The effect would be a boon for the Cuban people. Besides the wave of jobs that would be created, and the improved mobility and reduction in pollution, the sense of pride in leading the world in how to address sustainability questions would be a shot in the arm. If the government really does believe its revolutionary rhetoric, community-based participation in urban redevelopment could demonstrate to the developing world that local priorities can supersede and perhaps harness foreign investment when it comes to infrastructure planning. It would also be, in effect, a real form of local democracy.
Just like community-based health-care, a sustainable Cuba would be a beacon to a developing world reeling from high oil prices and a desperate need for good-paying jobs and thriving domestic economies. There is a lot of interest in the four-billion person market at the bottom of the global economic pyramid, and Cuba could really take a leadership role in giving those 4 billion people the opportunity to take more control over their economic futures.
After the U.S. embargo comes down, it will be much harder for Castro or any Cuban government to think really big. But while the pace of reform has been surprising given past performance, it has not inspired the nation or set it on a sustainable path. A bold national initiative, started now, would do these things. It would also stimulate the economy and provide cover for bigger economic reforms, like breaking up the Cuban military's internal economic empires.
Helene Cooper, writing in this SundayÃ¢â‚¬â„¢s New York Times Week In Review, looks at the question of past presidents talking to our international adversaries. In short, Cooper concludes that Ã¢â‚¬Å“The U.S. didnÃ¢â‚¬â„¢t talk to Castro, but it did talk to Mao, and that is the path most taken.Ã¢â‚¬Â
I actually find this article a bit misleading, at least as far as the Cuba policy implications go. My program at the New America Foundation is making the case that it is time to change U.S. policy on Cuba. ThatÃ¢â‚¬â„¢s because once Cuba stabilized and reoriented itself to the post-Cold War world, the embargo ceased being an effective tool of policy, and instead has been a net positive for the Castro governments.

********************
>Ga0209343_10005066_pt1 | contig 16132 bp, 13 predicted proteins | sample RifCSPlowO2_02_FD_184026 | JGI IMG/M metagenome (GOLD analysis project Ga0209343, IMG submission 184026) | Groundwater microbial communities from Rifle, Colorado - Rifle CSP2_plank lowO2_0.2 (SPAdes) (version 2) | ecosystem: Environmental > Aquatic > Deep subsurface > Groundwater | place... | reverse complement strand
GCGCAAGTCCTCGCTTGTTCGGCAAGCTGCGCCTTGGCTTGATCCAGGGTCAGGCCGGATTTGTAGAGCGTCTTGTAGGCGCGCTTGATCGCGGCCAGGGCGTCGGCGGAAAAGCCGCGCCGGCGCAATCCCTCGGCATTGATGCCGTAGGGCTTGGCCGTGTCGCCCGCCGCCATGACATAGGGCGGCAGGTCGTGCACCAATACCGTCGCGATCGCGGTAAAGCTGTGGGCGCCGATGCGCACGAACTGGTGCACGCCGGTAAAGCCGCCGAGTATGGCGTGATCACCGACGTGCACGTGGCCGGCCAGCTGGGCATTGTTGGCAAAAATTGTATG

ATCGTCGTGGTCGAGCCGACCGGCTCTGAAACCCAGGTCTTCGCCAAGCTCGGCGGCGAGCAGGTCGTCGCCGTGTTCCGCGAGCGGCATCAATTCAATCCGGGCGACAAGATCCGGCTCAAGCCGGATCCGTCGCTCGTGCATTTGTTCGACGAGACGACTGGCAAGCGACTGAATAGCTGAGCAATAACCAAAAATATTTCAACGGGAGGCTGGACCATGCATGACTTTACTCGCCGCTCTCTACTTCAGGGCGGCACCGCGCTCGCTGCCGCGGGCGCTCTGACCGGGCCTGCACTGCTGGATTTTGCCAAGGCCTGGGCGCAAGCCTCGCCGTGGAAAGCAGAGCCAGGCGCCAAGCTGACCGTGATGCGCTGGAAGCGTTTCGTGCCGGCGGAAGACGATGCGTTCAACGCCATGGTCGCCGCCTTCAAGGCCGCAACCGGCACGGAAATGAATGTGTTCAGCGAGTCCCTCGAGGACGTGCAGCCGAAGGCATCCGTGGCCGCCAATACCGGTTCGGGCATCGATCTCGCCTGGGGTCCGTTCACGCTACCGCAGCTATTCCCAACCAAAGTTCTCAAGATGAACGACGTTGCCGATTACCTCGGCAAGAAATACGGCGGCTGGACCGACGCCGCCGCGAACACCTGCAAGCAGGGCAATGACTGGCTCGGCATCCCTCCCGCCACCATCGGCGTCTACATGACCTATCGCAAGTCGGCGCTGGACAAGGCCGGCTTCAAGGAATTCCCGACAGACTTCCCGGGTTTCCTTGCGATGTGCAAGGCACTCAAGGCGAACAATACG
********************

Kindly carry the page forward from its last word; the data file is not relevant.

Unlike the situation with Iran, to get a better Cuba policy the next President of the United States really does not need a summit with Raul Castro. The argument for changing Cuba policy is independent of HavanaÃ¢â‚¬â„¢s action. Our existing policy is the biggest obstacle we face to a better outcome in Cuba.
Sure, it would be a good thing to re-establish diplomatic relations, but to change our policy, end the embargo and ease the severe and unconstitutional restrictions on the travel of American citizens, the White House just needs to talk to the folks at the other end of Pennsylvania Avenue.
This is not rocket science. Changing the dysfunctional set of statutes, executive orders and administrative rules that comprise our current Cuba policy would, I believe, make life harder for Havana. By removing the embargo -- and our tacit support for anti-Castro paramilitaries in South Florida -- from the Castro governmentÃ¢â‚¬â„¢s list of excuses why their economy is underperforming, or why Cubans need to maintain solidarity with the Revolution, the United States would be presenting Havana with a major internal challenge.
Of course, for that same reason, a full, unilateral policy change could end badly for U.S.-Cuban relations. This I want to avoid. But to establish a new diplomatic channel or normalize diplomatic relations does not require a summit.
Summitry is used as leverage or to celebrate and punctuate diplomatic breakthroughs. The obstacles to our Cuba policy, however, require no leverage over Havana and no diplomatic exchanges. There may be a time for a Cuban-U.S. Summit, but not until we implement a policy that actually serves our interests.